Research on adherence to other forms of complementary and alternative medicine (CAM) suggests that patients evaluate CAMs against multiple criteria including: congruence with health-related beliefs; impact on and insight into symptoms, wellbeing, and energy levels; the quality of the therapeutic relationship; and practicalities such as financial cost [2125]. Quantitative studies suggest that continued or committed use of CAMs might be higher in people with greater on-going medical need [26] health worries [27] and pro-CAM attitudes such as holistic models of health [28]. In surveys, respondents describe stopping CAM because it is too expensive, has not had the desired effects, or has been completely effective [29, 30]. Different personality traits predict adherence to CAM in different studies, including absorption [31], agreeableness [32], and low neuroticism [33]. Dissatisfaction with biomedicine can trigger initial CAM use but appears to be less relevant to decisions about ongoing CAM use [21, 26, 28].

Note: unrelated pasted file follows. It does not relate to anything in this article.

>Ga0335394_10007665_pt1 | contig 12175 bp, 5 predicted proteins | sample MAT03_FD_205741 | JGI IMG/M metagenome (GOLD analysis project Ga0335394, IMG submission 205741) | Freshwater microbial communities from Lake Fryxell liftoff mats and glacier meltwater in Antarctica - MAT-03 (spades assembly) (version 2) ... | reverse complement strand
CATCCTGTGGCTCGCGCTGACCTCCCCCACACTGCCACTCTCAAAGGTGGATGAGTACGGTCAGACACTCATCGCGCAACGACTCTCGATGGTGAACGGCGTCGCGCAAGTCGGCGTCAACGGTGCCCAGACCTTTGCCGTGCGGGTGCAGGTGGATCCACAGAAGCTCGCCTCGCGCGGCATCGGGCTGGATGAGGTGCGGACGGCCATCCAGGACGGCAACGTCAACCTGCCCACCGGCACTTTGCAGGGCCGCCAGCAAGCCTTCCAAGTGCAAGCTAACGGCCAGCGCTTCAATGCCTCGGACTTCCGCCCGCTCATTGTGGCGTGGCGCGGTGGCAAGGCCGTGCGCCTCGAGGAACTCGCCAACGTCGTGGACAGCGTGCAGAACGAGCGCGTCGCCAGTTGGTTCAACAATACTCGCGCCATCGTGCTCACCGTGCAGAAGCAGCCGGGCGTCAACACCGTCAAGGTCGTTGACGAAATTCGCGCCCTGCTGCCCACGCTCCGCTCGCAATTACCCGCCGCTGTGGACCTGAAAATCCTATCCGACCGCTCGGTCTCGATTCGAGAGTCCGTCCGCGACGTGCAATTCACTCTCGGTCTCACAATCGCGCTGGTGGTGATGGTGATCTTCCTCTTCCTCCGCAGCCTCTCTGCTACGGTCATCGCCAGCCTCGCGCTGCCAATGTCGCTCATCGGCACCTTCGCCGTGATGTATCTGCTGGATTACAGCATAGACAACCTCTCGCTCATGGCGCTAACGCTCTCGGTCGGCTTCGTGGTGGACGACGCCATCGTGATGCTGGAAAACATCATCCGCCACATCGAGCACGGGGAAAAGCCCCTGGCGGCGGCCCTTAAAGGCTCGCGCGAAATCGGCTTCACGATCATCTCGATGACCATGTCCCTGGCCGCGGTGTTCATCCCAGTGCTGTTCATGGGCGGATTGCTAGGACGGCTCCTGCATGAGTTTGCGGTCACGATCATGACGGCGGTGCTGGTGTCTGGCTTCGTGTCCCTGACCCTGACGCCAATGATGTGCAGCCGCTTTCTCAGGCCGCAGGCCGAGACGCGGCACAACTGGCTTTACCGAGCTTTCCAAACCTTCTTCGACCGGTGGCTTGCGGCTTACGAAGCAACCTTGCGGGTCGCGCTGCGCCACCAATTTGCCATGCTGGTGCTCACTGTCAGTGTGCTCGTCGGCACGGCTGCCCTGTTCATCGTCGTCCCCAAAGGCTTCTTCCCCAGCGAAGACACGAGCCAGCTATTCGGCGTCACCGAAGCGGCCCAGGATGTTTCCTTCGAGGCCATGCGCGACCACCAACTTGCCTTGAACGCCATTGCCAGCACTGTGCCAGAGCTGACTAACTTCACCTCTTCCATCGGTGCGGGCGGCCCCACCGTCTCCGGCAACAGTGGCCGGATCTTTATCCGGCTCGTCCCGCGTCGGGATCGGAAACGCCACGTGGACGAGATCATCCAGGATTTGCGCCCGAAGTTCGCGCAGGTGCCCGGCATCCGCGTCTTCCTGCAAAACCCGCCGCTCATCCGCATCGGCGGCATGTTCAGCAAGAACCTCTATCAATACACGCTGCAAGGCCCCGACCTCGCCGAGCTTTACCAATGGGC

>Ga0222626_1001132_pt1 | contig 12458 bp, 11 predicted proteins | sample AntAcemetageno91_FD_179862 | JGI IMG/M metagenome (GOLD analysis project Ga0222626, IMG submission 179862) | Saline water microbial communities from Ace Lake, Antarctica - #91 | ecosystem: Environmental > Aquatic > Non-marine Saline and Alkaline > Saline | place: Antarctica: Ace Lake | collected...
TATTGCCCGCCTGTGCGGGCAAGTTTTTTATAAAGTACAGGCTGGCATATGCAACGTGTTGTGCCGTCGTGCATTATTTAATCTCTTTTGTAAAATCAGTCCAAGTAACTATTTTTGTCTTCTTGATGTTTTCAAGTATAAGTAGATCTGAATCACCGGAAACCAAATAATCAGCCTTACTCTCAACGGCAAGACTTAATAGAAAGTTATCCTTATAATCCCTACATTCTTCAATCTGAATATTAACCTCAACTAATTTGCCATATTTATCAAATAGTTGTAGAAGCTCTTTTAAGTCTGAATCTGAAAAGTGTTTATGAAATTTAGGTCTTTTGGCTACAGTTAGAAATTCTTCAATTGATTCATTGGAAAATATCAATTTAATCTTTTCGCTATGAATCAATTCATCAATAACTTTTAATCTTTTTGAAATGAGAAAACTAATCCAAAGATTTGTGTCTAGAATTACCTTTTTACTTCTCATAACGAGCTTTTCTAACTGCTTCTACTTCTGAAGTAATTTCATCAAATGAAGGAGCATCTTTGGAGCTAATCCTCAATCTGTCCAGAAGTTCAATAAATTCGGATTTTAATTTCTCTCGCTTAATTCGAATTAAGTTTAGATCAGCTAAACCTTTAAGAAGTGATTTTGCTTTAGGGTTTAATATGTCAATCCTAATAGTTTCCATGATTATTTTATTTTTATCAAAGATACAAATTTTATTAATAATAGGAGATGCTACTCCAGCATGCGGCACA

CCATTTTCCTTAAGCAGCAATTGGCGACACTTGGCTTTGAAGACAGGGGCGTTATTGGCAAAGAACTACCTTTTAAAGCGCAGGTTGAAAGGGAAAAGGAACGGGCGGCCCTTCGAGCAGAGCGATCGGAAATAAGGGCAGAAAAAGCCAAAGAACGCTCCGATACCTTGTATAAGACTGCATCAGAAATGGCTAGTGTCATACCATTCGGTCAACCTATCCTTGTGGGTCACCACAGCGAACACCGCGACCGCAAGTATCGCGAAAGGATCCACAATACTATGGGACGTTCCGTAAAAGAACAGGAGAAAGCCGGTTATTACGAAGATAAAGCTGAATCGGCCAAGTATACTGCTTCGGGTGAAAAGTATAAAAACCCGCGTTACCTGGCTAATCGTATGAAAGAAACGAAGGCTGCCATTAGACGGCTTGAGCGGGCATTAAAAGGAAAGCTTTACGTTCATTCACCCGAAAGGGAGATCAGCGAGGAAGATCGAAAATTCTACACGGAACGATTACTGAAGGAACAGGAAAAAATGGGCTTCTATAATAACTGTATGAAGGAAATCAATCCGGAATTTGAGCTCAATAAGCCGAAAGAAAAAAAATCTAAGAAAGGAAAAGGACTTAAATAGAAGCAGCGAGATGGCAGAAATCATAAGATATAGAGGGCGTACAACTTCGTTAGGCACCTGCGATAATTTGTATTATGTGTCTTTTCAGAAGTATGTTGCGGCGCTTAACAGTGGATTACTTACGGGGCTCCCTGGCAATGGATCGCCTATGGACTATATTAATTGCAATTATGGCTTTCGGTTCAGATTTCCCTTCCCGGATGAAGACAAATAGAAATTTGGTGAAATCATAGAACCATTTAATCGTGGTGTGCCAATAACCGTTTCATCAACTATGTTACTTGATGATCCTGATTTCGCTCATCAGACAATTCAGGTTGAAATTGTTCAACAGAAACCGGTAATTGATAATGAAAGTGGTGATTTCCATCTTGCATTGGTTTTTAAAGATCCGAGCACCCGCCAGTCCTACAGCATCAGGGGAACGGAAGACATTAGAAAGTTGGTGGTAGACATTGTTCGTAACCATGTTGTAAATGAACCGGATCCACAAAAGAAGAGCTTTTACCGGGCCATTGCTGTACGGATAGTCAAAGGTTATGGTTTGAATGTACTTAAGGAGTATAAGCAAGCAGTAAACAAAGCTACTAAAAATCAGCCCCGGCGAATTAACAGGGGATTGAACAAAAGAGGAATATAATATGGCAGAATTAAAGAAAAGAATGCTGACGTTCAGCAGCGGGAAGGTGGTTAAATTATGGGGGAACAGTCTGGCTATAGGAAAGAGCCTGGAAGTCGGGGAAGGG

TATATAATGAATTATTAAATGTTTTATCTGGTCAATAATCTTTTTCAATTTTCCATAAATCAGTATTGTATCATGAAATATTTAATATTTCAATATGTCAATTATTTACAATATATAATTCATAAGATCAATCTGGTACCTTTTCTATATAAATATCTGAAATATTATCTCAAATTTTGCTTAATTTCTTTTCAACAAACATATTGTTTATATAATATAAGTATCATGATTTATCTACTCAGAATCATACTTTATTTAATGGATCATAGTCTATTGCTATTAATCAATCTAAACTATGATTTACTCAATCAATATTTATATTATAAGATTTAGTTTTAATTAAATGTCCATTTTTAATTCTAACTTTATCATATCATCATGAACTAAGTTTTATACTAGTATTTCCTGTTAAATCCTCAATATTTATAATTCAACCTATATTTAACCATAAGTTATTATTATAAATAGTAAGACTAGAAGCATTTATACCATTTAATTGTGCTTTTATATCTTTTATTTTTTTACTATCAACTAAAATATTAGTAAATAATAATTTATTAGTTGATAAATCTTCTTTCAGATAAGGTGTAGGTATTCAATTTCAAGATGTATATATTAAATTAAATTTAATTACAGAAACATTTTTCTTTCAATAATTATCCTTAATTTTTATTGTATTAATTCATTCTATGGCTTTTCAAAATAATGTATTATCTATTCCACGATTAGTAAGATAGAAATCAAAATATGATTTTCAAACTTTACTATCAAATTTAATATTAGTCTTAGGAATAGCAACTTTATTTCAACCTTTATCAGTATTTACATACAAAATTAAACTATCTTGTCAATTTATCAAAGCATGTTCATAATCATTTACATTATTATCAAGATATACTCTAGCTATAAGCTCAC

An extended Common-Sense Model (CSM) provides a comprehensive and testable framework within which to study adherence to treatment [3436]. According to this model, patients hold abstract beliefs about illness (‘illness perceptions’) and treatments (‘treatment beliefs’) which inform decisions to initiate treatment. Studies confirm that illness perceptions and treatment beliefs are indeed associated with CAM use [3739]. Having initiated treatment, patients then continue or discontinue it based on a combination of abstract beliefs and concrete experiences such as improvements in symptoms or side-effects [4042]. The CSM further specifies that relationships between concrete experiences and abstract beliefs are bidirectional [43]. One implication of this is that experiencing early improvements during treatment should not only predict adherence but should also strengthen the illness perceptions and treatment beliefs that originally led to treatment uptake. Adherence research within this framework has focused mainly on illness perceptions and treatment beliefs in long-term medication regimes for chronic illness and has shown that illness perceptions are only weakly associated with adherence [44] while treatment beliefs are stronger, more proximal determinants of adherence [34, 45]. Patients with chronic illness are more adherent to prescribed medication when beliefs about personal need for the medicine outweigh any concerns about it [46].